From hay meadows to road verges, grasslands require just one thing – cutting at the right time! OK, maybe ‘just one thing’ is an exaggeration but making sure you know when and how to cut your grasslands will bring enormous benefits.
Explore the numerous links below to find out how best to improve your grasslands for wildlife or create brand new meadows brimming with wildlife.
There’s also a special section on verges to help guide you and your community through the process of taking on management of our local roadside verges for the benefit of wildlife.
As always, before you start taking action, first get to understand the type and condition of the grasslands you have. Have a look at our Discover page to find out more about surveying and identification.
Moor Meadows is a fantastic community initiative whose members are interested in conserving, restoring and creating wildflower meadows, from a meadow in the garden to many acres in the landscape. The initiative began on Dartmoor but is quickly spreading across the county. If you at all interested in meadows please join them!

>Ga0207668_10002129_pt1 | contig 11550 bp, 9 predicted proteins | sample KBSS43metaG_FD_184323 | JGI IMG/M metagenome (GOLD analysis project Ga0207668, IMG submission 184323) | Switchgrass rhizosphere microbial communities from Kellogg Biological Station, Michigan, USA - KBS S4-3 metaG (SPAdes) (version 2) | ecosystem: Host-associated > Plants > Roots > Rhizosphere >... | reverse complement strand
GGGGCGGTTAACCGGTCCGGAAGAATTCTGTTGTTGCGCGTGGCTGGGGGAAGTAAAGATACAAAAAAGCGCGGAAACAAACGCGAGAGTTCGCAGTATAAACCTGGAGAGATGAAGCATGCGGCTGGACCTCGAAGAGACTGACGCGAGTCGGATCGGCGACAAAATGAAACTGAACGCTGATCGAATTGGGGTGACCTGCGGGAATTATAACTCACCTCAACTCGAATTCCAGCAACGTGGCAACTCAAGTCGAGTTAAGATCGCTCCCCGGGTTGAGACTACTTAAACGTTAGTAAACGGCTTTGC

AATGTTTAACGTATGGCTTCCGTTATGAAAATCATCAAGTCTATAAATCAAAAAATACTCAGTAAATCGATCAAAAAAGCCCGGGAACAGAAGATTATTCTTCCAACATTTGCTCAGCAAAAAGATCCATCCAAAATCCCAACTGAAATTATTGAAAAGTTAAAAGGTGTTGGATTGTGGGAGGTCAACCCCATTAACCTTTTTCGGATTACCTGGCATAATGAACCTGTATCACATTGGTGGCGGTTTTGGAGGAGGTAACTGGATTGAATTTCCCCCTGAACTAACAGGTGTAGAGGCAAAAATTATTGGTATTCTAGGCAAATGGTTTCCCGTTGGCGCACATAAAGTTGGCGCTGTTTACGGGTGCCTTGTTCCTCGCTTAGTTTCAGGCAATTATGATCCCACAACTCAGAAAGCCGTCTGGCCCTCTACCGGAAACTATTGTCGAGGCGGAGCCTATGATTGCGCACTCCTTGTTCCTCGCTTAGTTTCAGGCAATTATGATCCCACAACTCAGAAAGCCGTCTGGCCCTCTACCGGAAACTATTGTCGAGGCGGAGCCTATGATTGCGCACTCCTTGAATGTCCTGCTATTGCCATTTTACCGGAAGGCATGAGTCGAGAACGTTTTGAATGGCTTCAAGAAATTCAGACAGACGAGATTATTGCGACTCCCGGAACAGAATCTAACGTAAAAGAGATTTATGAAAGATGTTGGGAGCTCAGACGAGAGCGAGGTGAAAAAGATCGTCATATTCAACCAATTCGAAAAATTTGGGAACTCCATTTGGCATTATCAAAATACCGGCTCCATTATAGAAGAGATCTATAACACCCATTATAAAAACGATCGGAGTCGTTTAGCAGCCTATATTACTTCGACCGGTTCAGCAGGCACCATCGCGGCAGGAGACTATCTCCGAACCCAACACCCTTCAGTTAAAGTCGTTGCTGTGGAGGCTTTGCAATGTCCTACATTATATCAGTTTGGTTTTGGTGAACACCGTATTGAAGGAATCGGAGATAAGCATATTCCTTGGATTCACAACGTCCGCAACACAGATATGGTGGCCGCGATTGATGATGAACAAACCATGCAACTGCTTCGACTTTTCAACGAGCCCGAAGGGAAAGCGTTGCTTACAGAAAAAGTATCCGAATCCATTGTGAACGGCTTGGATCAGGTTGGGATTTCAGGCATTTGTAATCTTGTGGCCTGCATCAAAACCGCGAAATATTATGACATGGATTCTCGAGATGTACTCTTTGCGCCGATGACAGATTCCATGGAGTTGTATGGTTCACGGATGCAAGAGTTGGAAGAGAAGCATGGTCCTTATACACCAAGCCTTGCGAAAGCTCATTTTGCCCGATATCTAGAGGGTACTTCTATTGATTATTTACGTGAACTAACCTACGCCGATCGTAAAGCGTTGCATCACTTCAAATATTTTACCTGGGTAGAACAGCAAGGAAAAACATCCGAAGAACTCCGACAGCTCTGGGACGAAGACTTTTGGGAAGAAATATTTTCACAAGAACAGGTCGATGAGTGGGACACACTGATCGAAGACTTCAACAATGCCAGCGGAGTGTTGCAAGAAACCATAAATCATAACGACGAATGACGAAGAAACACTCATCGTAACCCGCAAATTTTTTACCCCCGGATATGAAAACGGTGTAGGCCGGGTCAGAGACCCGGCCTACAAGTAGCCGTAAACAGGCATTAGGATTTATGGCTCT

A simple step by step guide about how to manage your lawn in a more wildlife-sensitive way but this can be applied to any grassland such as a village green, public park or churchyard.
An easy read guide outlining how to go about restoring an area of grassland or a meadow for wildlife.
This meadow management toolkit is very extensive, providing lots of links to information on managing grasslands.
Creating new meadows
A simple step by step guide about how to create a new wildflower meadow in an area not currently occupied by grassland.
This page outlines the four main methods for restoring or creating a new meadow with downloadable PDF documents filled with plenty of detailed information. There are also two useful case studies to provide inspiration.
Verges can have huge wildlife value and are often remnants of species rich unimproved grasslands. We have approximately 2000 hectares of road verge across Devon (excluding verges managed by Highways England). If managed appropriately our verges (along with adjacent habitats such as hedges, trees and ditches) can provide interconnected wildlife corridors across the county supporting a wealth of wildlife including plants, bees, butterflies, bats and reptiles.
Devon County Council is responsible for the majority of road verges across Devon and, where safe to do so, is encouraging community groups to get involved in their management. Find out more about their Life on the Verge initiative.